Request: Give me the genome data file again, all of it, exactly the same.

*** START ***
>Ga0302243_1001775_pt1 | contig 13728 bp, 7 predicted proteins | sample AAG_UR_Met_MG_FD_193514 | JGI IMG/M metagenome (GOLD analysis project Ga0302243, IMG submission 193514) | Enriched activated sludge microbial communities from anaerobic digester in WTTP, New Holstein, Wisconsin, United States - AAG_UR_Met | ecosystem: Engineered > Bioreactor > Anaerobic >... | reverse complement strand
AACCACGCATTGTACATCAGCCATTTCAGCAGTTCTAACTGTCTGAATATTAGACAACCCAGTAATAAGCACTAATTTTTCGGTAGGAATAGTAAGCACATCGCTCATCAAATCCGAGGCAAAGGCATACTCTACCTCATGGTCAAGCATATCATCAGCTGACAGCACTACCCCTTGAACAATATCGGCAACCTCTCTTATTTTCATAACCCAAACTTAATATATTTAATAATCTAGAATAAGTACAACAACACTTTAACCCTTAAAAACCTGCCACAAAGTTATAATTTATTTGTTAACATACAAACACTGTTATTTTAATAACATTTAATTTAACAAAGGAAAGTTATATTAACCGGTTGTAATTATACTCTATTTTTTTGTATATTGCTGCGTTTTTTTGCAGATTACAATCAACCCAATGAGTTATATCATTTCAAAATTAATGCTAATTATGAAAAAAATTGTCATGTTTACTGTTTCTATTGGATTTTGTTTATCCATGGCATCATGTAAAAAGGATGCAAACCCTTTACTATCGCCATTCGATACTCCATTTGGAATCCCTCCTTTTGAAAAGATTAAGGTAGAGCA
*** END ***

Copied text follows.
>Ga0302243_1001775_pt1 | contig 13728 bp, 7 predicted proteins | sample AAG_UR_Met_MG_FD_193514 | JGI IMG/M metagenome (GOLD analysis project Ga0302243, IMG submission 193514) | Enriched activated sludge microbial communities from anaerobic digester in WTTP, New Holstein, Wisconsin, United States - AAG_UR_Met | ecosystem: Engineered > Bioreactor > Anaerobic >... | reverse complement strand
AACCACGCATTGTACATCAGCCATTTCAGCAGTTCTAACTGTCTGAATATTAGACAACCCAGTAATAAGCACTAATTTTTCGGTAGGAATAGTAAGCACATCGCTCATCAAATCCGAGGCAAAGGCATACTCTACCTCATGGTCAAGCATATCATCAGCTGACAGCACTACCCCTTGAACAATATCGGCAACCTCTCTTATTTTCATAACCCAAACTTAATATATTTAATAATCTAGAATAAGTACAACAACACTTTAACCCTTAAAAACCTGCCACAAAGTTATAATTTATTTGTTAACATACAAACACTGTTATTTTAATAACATTTAATTTAACAAAGGAAAGTTATATTAACCGGTTGTAATTATACTCTATTTTTTTGTATATTGCTGCGTTTTTTTGCAGATTACAATCAACCCAATGAGTTATATCATTTCAAAATTAATGCTAATTATGAAAAAAATTGTCATGTTTACTGTTTCTATTGGATTTTGTTTATCCATGGCATCATGTAAAAAGGATGCAAACCCTTTACTATCGCCATTCGATACTCCATTTGGAATCCCTCCTTTTGAAAAGATTAAGGTAGAGCA